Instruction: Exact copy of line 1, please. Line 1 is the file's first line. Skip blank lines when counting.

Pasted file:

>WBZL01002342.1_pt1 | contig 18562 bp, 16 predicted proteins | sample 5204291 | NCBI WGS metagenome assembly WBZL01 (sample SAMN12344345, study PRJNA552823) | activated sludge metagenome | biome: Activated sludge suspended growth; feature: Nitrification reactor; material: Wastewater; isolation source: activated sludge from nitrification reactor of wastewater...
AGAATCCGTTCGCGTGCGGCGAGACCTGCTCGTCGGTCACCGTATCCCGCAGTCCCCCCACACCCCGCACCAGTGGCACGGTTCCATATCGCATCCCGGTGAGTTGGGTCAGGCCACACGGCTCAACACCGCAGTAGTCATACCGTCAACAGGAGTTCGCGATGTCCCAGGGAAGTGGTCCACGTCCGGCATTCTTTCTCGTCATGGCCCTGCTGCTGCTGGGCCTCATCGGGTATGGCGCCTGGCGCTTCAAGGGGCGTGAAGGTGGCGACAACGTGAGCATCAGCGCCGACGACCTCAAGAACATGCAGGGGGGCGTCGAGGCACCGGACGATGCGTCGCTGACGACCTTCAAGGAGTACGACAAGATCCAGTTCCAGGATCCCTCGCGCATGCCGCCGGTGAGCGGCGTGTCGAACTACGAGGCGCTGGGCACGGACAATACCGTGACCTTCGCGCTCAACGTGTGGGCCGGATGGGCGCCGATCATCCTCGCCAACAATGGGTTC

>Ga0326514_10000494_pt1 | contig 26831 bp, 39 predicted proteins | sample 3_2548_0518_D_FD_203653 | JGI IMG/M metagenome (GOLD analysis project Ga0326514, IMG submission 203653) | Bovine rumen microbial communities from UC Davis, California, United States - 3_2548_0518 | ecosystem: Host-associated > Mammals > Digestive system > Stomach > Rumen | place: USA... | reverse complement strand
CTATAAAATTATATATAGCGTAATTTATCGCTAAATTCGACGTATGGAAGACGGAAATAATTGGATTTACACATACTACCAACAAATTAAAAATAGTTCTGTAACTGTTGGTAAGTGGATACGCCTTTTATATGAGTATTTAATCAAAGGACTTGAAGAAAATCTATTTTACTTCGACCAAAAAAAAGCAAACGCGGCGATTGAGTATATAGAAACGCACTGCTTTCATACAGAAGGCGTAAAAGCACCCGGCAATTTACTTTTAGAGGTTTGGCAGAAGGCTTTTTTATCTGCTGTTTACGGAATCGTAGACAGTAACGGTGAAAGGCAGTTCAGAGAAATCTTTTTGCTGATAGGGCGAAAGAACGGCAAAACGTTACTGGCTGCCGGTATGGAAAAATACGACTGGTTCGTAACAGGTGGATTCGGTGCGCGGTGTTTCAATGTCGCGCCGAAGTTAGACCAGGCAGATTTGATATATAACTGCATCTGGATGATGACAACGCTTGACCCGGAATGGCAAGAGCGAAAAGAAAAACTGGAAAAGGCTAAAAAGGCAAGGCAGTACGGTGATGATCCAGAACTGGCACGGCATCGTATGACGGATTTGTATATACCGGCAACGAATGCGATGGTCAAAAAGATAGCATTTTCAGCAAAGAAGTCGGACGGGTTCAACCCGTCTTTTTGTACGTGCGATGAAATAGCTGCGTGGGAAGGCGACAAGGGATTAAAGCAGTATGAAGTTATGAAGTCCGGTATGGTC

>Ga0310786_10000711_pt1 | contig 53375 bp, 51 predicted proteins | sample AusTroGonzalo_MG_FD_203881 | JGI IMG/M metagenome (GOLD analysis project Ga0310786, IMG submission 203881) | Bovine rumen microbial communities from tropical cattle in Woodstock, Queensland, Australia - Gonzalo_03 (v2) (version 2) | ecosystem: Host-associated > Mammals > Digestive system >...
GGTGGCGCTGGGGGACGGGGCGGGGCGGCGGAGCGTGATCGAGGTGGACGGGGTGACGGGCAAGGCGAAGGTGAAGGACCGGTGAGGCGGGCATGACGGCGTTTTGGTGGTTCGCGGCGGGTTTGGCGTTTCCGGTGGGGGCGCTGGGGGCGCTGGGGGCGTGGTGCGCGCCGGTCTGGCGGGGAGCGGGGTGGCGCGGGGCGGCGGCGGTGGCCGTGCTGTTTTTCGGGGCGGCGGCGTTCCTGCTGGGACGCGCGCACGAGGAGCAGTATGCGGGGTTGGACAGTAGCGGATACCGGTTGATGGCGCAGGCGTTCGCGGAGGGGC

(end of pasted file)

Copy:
>WBZL01002342.1_pt1 | contig 18562 bp, 16 predicted proteins | sample 5204291 | NCBI WGS metagenome assembly WBZL01 (sample SAMN12344345, study PRJNA552823) | activated sludge metagenome | biome: Activated sludge suspended growth; feature: Nitrification reactor; material: Wastewater; isolation source: activated sludge from nitrification reactor of wastewater...